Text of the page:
Occasionally a wildland firefighter works a wildfire that is unlike any other. Many wildfires are unforgettable for many different reasons to each firefighter, but there is always one that stands out among the rest. I call that the “Golden Wildfire.” Usually these wildfires are so big and powerful that they are nearly impossible to contain. Within this last month I was fortunate enough to experience my “Golden Wildfire.”
Boom! After three quick days off, the boys and I were back at it again. I suspected that my crew would be returning to the Peace River area but no matter where we go we are excited for the export. Driving up, we heard a lot on the radio about the wildfires in High Level, Alberta and La Ronge, Saskatchewan to name a few – the high need for trained wildland firefighters sure pumps us up for every shift! So far this year, Alberta has had over 1,400 wildfires. That’s almost more than we had all of last year and it’s only July. Don’t worry; we firefighters have put an ‘E’, extinguishment, on over 1,300 of them.
It’s a bad guy in many literary references. It’s Indiana Jones’ worst nightmare. It represents temptation, chaos and cunning. Today – on World Snake Day – we want to try to smooth out the snake’s reputation and tip the scales in his favour!
Parks Day is July 18 and Alberta’s provincial parks are alive with all kinds of activities.
Games, food, displays, crafts, water activities, tours, treasure hunts, contests, special entertainment and even water bomber demonstrations are just some of the festivities scheduled at Alberta’s parks throughout the weekend of July 18 and 19.
While provincial parks generally see close to half a million people taking part in programs each year, it’s anticipated that Parks Day will draw upwards of 10,000 visitors to parks across Alberta.
With a provincial park or protected area within an hour of almost every community in Alberta, there are plenty of opportunities to get out and enjoy. Here is just a little of what to look forward to across Alberta:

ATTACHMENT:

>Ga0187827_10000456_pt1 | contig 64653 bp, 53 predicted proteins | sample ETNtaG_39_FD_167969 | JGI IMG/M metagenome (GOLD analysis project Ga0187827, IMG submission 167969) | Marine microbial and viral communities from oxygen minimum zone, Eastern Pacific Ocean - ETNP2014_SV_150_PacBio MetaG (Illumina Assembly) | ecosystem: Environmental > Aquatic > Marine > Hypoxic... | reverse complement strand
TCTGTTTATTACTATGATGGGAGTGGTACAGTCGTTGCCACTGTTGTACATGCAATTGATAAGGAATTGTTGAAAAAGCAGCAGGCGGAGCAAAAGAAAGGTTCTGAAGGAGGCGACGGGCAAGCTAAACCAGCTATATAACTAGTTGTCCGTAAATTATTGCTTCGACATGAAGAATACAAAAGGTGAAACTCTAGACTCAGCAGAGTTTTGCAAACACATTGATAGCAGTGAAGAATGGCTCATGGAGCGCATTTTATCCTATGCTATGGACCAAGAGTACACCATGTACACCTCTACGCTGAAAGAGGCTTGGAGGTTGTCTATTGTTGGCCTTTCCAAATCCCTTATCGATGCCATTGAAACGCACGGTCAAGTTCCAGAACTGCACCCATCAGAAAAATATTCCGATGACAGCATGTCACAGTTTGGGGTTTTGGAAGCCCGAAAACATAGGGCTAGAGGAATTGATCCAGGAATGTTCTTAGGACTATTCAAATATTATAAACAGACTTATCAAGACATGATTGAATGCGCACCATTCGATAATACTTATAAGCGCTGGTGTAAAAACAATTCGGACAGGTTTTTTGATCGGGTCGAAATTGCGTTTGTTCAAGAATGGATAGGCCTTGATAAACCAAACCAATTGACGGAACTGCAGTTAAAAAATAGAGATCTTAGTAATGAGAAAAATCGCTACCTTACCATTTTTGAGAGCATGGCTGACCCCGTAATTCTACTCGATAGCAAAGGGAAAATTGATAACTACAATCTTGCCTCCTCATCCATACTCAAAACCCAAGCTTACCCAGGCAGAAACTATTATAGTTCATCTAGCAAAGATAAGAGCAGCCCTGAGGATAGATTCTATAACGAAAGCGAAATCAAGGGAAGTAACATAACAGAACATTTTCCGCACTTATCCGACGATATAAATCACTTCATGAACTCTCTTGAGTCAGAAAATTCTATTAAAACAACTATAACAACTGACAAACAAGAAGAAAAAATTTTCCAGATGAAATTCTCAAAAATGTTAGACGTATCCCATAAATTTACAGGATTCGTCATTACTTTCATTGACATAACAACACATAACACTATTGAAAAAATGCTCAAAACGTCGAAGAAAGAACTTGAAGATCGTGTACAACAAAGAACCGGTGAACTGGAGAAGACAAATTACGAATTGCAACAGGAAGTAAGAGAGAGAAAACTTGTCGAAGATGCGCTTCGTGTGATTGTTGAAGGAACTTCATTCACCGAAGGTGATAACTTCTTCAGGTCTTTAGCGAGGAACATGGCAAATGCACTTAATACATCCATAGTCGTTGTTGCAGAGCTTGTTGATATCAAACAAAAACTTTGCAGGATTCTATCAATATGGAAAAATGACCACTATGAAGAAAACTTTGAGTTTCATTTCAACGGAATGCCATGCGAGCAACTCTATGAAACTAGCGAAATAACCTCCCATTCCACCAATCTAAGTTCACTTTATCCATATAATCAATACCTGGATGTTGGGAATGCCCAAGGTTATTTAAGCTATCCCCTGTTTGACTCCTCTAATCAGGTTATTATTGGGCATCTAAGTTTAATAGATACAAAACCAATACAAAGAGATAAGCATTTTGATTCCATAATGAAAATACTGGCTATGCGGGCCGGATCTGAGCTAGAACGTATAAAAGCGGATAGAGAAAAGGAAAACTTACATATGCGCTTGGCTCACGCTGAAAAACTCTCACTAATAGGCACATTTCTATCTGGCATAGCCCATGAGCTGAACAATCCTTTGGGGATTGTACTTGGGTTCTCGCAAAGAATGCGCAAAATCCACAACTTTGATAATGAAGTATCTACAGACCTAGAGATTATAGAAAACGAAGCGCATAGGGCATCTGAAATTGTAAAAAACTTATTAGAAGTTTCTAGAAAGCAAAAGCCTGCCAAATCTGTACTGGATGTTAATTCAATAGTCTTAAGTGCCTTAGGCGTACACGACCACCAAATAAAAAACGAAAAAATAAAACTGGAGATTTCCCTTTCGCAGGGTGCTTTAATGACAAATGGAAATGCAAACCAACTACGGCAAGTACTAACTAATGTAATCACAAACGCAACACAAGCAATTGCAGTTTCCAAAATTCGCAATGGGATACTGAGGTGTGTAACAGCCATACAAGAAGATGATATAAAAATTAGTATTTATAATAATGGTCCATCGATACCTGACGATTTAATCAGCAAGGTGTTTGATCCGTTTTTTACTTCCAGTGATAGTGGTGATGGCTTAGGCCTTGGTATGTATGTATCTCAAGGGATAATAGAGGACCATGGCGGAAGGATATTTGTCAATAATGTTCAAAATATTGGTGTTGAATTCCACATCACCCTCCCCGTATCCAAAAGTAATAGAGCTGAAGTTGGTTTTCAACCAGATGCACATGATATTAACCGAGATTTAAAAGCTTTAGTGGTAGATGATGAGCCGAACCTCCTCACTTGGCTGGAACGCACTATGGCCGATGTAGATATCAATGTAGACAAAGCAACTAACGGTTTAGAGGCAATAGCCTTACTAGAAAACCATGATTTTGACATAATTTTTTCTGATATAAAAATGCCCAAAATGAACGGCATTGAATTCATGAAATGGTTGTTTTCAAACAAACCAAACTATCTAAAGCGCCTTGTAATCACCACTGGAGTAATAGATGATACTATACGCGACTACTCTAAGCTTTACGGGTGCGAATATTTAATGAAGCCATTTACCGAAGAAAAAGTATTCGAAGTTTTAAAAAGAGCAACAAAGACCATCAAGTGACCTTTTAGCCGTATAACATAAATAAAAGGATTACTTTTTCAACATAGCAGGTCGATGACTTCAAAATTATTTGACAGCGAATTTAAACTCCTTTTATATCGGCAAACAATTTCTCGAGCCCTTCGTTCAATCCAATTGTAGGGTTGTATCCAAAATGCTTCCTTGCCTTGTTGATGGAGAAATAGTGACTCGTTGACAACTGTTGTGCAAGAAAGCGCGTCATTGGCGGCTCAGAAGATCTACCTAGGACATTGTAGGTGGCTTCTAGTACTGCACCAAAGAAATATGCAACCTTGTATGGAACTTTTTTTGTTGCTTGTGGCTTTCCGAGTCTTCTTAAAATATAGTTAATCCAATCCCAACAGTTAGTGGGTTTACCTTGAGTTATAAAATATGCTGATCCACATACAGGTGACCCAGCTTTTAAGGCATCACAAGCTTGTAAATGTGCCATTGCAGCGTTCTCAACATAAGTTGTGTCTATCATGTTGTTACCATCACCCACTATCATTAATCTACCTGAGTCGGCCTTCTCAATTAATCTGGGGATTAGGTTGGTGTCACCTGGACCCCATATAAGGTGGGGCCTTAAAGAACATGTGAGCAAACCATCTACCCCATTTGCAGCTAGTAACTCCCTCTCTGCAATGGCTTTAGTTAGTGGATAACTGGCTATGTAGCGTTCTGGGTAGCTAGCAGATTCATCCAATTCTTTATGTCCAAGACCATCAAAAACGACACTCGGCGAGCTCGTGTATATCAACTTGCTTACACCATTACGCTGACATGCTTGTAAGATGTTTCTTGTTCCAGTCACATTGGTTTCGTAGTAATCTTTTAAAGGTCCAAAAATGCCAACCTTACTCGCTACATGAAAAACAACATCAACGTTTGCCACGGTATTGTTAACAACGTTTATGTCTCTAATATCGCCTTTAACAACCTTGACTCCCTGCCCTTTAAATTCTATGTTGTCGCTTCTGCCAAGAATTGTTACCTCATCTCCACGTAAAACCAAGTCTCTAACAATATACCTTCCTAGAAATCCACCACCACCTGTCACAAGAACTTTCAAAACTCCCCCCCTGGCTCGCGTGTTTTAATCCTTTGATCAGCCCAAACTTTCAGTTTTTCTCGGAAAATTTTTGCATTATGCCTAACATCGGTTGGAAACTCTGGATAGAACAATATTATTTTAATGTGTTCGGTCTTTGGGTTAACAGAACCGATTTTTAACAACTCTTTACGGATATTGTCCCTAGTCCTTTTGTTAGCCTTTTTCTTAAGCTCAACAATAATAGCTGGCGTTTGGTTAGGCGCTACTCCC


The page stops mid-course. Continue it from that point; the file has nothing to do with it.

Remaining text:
Story by Brian Orr – Interpretation and Outreach Programmer at Miquelon Lake Provincial Park
Imagine having one of those jobs where you say to yourself: I can’t believe I get paid to do this.
Well, I don’t have to imagine, for me it’s a reality. Besides having a provincial park as my backyard, being a park interpreter is the best job I could ever hope for. Every morning as I get ready for the day, I become more and more excited. Today, I’m leading two separate environmental education programs – one on invertebrates (insects, spiders and such) and another on wetland ecology.
As many as you know, this wildfire season has been very, very busy. There have been more than 1,300 wildfires in Alberta alone since April 1, but firefighters have put out over 1,200 of them. Everyone across the province has been working extremely hard – from the wildfire crews and aircraft working in the field to the many people behind the scenes: radio operators, warehouse staff, logistics and the lookout towers, just to name a few. It couldn’t be done without everyone’s dedicated efforts! I’m very proud to be a part of the Alberta Wildfire Management Team and the amount of work we have accomplished to date.
What’s in store this summer for Alberta Parks? Well, lots, with the launch of our new online store.
In conjunction with Service Alberta’s MyAlberta eServices (eservices.alberta.ca) – a new e-commerce website you can use from a computer or mobile device to securely pay for government services in one convenient location – Alberta Parks is rolling out the goods.
It’s Canada Day and an opportunity to share with the rest of the world some of the wonderful things that are Canadian and better yet, Albertan!
Our bighorn sheep, while not exclusively Canadian, are a symbol of our strength and longevity. They are our province’s official mammal and an appropriate symbol for our rugged landscape, robust population and rich, natural history.
Early this year, 25 of these bighorn sheep from reclaimed coal mines in the Cadomin area were captured and took a trip to their new home in South Dakota. The effort will help conserve the sheep population in South Dakota.
It’s 4:45 am. I roll over and shut off the sound of marimba playing from my iPhone. I struggle to open my eyes while contemplating taking another five minutes of sleep. I open and close my eyes again; a slight stinging sensation covers my eyelids as I press them together. My mind kicks into gear and pulls my body into an upright position. I force myself to dress and prepare for another day on the fireline.
Summer has officially started! Our amphibian friends are doing their best to keep cool and babies will be making their way from water to land later in the summer.
While summer is a time of relaxation and fun, many amphibian species in the world are facing an alarming decline in their numbers. To understand what is happening within populations, we need to study and monitor to establish if populations are stable or declining.